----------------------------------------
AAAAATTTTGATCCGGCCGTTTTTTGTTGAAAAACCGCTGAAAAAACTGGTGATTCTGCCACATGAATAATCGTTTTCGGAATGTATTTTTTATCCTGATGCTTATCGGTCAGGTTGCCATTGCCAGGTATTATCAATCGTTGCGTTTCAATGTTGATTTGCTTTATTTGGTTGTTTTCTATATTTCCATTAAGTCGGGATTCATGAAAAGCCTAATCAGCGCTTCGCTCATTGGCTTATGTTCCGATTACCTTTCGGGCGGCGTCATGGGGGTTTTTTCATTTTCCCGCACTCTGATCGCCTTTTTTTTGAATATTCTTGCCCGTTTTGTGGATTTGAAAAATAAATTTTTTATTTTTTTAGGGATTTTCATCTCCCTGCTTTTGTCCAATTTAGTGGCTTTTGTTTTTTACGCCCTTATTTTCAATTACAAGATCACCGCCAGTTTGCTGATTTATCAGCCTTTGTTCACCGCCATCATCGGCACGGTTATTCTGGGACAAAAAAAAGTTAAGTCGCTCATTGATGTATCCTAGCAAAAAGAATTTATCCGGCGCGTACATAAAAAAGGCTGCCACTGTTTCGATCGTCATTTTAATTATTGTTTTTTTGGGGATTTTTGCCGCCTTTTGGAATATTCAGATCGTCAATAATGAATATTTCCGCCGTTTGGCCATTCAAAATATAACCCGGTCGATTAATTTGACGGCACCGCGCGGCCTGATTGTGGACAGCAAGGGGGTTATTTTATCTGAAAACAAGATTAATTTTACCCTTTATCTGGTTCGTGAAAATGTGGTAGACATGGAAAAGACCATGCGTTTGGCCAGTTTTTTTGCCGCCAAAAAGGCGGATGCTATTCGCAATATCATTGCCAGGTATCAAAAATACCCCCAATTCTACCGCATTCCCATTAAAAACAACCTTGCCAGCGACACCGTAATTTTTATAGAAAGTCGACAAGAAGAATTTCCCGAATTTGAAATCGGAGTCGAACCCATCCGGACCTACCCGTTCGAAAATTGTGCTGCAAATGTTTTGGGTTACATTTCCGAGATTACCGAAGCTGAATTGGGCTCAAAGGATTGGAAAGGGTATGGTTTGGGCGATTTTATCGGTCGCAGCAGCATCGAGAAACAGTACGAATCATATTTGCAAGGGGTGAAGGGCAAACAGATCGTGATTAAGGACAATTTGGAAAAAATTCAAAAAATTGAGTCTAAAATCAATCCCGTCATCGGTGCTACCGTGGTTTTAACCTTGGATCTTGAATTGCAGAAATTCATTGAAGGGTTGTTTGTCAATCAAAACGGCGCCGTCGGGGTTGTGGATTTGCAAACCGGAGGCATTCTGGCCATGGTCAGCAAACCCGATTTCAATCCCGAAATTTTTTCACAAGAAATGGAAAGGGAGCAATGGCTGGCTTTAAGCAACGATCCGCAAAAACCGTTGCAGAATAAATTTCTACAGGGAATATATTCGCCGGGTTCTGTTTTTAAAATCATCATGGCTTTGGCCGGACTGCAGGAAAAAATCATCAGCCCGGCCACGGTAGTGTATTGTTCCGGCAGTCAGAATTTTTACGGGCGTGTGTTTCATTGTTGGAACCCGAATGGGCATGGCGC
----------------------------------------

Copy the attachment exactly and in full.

AAAAATTTTGATCCGGCCGTTTTTTGTTGAAAAACCGCTGAAAAAACTGGTGATTCTGCCACATGAATAATCGTTTTCGGAATGTATTTTTTATCCTGATGCTTATCGGTCAGGTTGCCATTGCCAGGTATTATCAATCGTTGCGTTTCAATGTTGATTTGCTTTATTTGGTTGTTTTCTATATTTCCATTAAGTCGGGATTCATGAAAAGCCTAATCAGCGCTTCGCTCATTGGCTTATGTTCCGATTACCTTTCGGGCGGCGTCATGGGGGTTTTTTCATTTTCCCGCACTCTGATCGCCTTTTTTTTGAATATTCTTGCCCGTTTTGTGGATTTGAAAAATAAATTTTTTATTTTTTTAGGGATTTTCATCTCCCTGCTTTTGTCCAATTTAGTGGCTTTTGTTTTTTACGCCCTTATTTTCAATTACAAGATCACCGCCAGTTTGCTGATTTATCAGCCTTTGTTCACCGCCATCATCGGCACGGTTATTCTGGGACAAAAAAAAGTTAAGTCGCTCATTGATGTATCCTAGCAAAAAGAATTTATCCGGCGCGTACATAAAAAAGGCTGCCACTGTTTCGATCGTCATTTTAATTATTGTTTTTTTGGGGATTTTTGCCGCCTTTTGGAATATTCAGATCGTCAATAATGAATATTTCCGCCGTTTGGCCATTCAAAATATAACCCGGTCGATTAATTTGACGGCACCGCGCGGCCTGATTGTGGACAGCAAGGGGGTTATTTTATCTGAAAACAAGATTAATTTTACCCTTTATCTGGTTCGTGAAAATGTGGTAGACATGGAAAAGACCATGCGTTTGGCCAGTTTTTTTGCCGCCAAAAAGGCGGATGCTATTCGCAATATCATTGCCAGGTATCAAAAATACCCCCAATTCTACCGCATTCCCATTAAAAACAACCTTGCCAGCGACACCGTAATTTTTATAGAAAGTCGACAAGAAGAATTTCCCGAATTTGAAATCGGAGTCGAACCCATCCGGACCTACCCGTTCGAAAATTGTGCTGCAAATGTTTTGGGTTACATTTCCGAGATTACCGAAGCTGAATTGGGCTCAAAGGATTGGAAAGGGTATGGTTTGGGCGATTTTATCGGTCGCAGCAGCATCGAGAAACAGTACGAATCATATTTGCAAGGGGTGAAGGGCAAACAGATCGTGATTAAGGACAATTTGGAAAAAATTCAAAAAATTGAGTCTAAAATCAATCCCGTCATCGGTGCTACCGTGGTTTTAACCTTGGATCTTGAATTGCAGAAATTCATTGAAGGGTTGTTTGTCAATCAAAACGGCGCCGTCGGGGTTGTGGATTTGCAAACCGGAGGCATTCTGGCCATGGTCAGCAAACCCGATTTCAATCCCGAAATTTTTTCACAAGAAATGGAAAGGGAGCAATGGCTGGCTTTAAGCAACGATCCGCAAAAACCGTTGCAGAATAAATTTCTACAGGGAATATATTCGCCGGGTTCTGTTTTTAAAATCATCATGGCTTTGGCCGGACTGCAGGAAAAAATCATCAGCCCGGCCACGGTAGTGTATTGTTCCGGCAGTCAGAATTTTTACGGGCGTGTGTTTCATTGTTGGAACCCGAATGGGCATGGCGC